How physiotherapy can help relieve your back pain

Physiotherapy can help restore the movement and function of your joints and muscles after an injury or due to disease or deformity. It is, consequently, often recommended to treat back pain as it can help restore your mobility and reduce your risk of recurring back pain. 

The four stages of physiotherapy

If you’re experiencing persistent back pain, it’s helpful to see a physiotherapist for a diagnosis of the cause of your back pain and for a tailored treatment programme. Treatment usually follows four stages.  

The first stage of physiotherapy focuses on controlling your pain and reducing any inflammation and swelling. Once your pain eases, stage two involves improving the range of movement of your muscles to prevent long-term stiffness and to encourage blood flow to the damaged tissue, which helps recovery. 

Stage three focuses on building strength in your muscles. With back pain, muscle strengthening shifts the strain off your spine and onto your muscles, which in the long term, reduces your risk of further back pain. 

Finally, stage four involves resistance training ie further strengthening your muscles by making them work against a force or weight. This will allow you to get back to your regular exercise levels and/or sporting activities. 

Passive versus active physiotherapy

When you see a physiotherapist about your back pain, they will provide you with advice on exercises, how far to push yourself, when to rest and how to adapt your daily life. They will also offer encouragement and reassurance to help you stay motivated during your recovery process. They usually offer both passive and active physiotherapy. 

Passive manoeuvres are where you do not need to move your body yourself. Instead, your physiotherapist will massage your body, or use a TENS machine, laser or other devices to encourage blood flow. In the case of a trapped nerve, they may also manually ‘stretch’ your spine using traction — this helps reduce pressure on the cushions that sit between the bones making up your spine (vertebral discs).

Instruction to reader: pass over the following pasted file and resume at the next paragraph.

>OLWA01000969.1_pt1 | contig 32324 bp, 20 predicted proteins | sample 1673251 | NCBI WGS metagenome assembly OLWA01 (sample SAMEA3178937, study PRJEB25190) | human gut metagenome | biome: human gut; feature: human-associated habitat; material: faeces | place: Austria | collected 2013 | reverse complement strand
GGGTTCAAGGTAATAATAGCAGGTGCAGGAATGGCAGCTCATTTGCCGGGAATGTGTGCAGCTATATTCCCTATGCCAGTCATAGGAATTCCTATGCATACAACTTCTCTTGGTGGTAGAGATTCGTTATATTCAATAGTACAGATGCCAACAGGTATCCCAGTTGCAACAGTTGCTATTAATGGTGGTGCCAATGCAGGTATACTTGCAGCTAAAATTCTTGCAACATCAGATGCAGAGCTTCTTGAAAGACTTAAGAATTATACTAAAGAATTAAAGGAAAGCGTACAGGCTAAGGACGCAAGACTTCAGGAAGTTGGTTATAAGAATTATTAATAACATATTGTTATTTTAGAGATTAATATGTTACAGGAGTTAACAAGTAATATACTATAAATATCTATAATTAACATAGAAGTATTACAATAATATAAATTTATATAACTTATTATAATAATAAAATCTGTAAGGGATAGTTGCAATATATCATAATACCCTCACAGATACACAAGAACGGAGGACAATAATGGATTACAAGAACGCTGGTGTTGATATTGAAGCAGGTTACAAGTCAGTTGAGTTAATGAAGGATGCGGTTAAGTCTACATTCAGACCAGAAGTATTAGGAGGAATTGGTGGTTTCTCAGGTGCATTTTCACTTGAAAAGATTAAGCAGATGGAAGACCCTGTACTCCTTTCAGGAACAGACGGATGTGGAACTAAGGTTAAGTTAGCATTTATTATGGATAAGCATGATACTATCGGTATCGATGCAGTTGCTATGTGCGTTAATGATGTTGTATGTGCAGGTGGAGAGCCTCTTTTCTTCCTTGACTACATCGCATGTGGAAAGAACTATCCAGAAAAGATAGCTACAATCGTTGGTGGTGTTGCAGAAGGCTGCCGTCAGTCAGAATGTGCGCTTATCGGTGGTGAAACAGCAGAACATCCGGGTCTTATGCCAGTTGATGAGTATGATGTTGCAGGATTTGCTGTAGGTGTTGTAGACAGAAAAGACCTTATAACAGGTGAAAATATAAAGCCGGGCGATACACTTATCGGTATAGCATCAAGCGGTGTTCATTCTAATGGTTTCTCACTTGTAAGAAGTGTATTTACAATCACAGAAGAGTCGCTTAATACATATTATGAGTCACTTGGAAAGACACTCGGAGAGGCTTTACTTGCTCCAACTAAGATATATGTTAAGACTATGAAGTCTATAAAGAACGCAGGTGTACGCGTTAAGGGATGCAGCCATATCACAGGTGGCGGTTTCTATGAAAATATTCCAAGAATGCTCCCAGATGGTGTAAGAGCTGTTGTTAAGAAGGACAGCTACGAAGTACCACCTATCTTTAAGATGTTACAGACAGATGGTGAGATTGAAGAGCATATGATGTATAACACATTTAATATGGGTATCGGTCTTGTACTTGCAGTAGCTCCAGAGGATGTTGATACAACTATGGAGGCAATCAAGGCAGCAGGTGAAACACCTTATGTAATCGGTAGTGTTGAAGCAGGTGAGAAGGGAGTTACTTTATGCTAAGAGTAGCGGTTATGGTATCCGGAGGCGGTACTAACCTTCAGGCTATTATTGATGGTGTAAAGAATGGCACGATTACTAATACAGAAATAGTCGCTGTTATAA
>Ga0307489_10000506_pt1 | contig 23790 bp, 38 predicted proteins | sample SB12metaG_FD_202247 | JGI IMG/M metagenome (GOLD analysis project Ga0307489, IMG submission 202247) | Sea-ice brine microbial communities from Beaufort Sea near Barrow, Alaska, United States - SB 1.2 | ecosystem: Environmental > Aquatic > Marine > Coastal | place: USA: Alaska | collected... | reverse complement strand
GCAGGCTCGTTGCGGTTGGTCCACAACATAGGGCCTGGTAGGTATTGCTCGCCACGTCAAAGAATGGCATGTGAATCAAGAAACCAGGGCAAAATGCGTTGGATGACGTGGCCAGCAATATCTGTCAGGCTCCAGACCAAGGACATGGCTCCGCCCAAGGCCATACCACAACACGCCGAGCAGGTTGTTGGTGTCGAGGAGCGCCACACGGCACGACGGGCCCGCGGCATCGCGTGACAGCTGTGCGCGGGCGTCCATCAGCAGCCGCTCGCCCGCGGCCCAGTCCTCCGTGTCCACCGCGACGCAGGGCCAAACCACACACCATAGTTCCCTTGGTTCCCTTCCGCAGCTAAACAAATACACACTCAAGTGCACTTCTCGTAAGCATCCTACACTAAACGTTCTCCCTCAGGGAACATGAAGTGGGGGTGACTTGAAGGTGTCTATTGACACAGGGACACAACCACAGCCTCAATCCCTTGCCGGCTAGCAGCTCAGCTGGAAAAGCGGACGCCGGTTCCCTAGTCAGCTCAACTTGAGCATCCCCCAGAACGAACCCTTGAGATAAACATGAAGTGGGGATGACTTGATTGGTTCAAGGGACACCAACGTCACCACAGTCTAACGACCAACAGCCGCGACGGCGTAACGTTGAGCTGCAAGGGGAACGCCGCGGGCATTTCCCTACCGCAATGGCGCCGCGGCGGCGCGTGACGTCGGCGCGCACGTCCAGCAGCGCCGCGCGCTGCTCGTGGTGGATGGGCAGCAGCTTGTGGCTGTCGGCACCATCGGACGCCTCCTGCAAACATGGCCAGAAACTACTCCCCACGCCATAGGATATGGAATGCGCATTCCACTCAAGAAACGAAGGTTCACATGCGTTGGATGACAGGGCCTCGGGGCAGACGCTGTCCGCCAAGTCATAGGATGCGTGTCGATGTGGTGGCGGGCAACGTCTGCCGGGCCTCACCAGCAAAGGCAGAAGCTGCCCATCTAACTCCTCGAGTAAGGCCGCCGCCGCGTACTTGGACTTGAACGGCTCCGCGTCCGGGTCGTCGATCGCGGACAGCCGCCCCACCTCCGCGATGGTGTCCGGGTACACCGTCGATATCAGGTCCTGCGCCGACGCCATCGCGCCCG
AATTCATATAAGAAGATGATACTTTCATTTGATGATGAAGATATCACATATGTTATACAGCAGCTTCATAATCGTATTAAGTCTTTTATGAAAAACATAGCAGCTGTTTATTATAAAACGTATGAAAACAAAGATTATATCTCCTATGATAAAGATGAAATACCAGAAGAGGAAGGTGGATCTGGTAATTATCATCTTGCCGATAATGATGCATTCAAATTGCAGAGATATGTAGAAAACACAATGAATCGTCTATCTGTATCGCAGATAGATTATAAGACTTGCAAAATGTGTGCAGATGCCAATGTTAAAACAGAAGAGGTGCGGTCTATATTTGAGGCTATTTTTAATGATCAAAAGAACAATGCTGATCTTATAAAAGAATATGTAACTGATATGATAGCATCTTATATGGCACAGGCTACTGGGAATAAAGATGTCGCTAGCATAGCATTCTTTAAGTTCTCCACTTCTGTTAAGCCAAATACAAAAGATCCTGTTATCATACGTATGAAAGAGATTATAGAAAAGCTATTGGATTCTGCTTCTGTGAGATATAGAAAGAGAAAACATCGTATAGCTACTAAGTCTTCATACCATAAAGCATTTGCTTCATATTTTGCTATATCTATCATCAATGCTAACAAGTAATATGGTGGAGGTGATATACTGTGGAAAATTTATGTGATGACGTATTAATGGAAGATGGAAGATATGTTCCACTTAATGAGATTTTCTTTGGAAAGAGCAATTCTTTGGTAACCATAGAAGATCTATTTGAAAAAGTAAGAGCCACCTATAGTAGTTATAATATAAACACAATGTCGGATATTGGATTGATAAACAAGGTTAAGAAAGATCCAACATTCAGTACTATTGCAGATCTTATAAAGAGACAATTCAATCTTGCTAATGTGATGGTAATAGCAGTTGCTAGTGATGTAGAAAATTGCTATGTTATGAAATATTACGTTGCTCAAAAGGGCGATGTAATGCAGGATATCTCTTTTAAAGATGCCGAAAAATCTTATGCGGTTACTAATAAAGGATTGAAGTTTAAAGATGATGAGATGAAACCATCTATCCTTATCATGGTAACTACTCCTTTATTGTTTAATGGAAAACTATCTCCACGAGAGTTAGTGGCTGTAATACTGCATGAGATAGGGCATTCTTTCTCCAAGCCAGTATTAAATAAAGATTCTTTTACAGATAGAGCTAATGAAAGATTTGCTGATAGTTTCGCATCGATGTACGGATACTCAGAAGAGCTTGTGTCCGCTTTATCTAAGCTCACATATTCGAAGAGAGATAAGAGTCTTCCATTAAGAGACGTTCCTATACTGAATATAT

Active manoeuvres are where you move your muscles to perform specific exercises. This is a key part of muscle strengthening, resistance training and rehabilitation. 

Physiotherapy at Spire

Physiotherapy can help you regain movement, increase mobility and reduce pain using a variety of techniques.

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How long is physiotherapy for back pain needed?

How long you need physiotherapy to resolve your back pain will depend on the underlying cause. In cases of acute or sudden onset back pain, often two to three sessions, alongside exercises at home, is enough to help relieve back pain. 

Chronic (long-term) back pain usually needs more sessions; how many more depends on how your rehabilitation progresses and how motivated you are to continue practising your exercises at home.  
If you have chronic back pain and physiotherapy isn’t improving your condition, despite regularly performing your exercises, your physiotherapist will usually refer you to a doctor and/or to have imaging tests. 

Author biography

Mr Am Rai is a Consultant Spinal and Orthopaedic Surgeon at Spire Norwich Hospital with over 30 years of experience in treating patients for a wide range of back and neck problems, having performed over 10,000 operations. He specialises in minimally invasive keyhole spinal surgery with a special interest in spinal stenosis in the elderly, lumber and cervical disc herniation, cervical disc replacement, spinal deformities (scoliosis) and complex revision surgery. He is also Director of the spinal charity Spine Aid, which helps treat underprivileged children with spinal deformities in the developing world and travels twice a year to treat patients alongside leading, experienced surgeons from the UK and USA. Mr Rai has also helped develop an AI-powered app, MyDiagnosis, to help diagnose the causes of spinal pain and then suggest treatment options.

He has a very busy practice in Harley Street and East Anglia seeing over 3,000 patients a year. The vast majority are treated without surgery with a prompt scientific diagnosis, reassurance and advice. Those who need surgery can be assured they will get the latest and best keyhole surgical technique to get them back to health. Mr Rai also independently collects all his outcome data to ensure he has objective evidence about the efficacy of his treatment. He has one of the largest databases in Europe and has published his results in peer-reviewed journals.

We hope you've found this article useful, however, it cannot be a substitute for a consultation with a specialist

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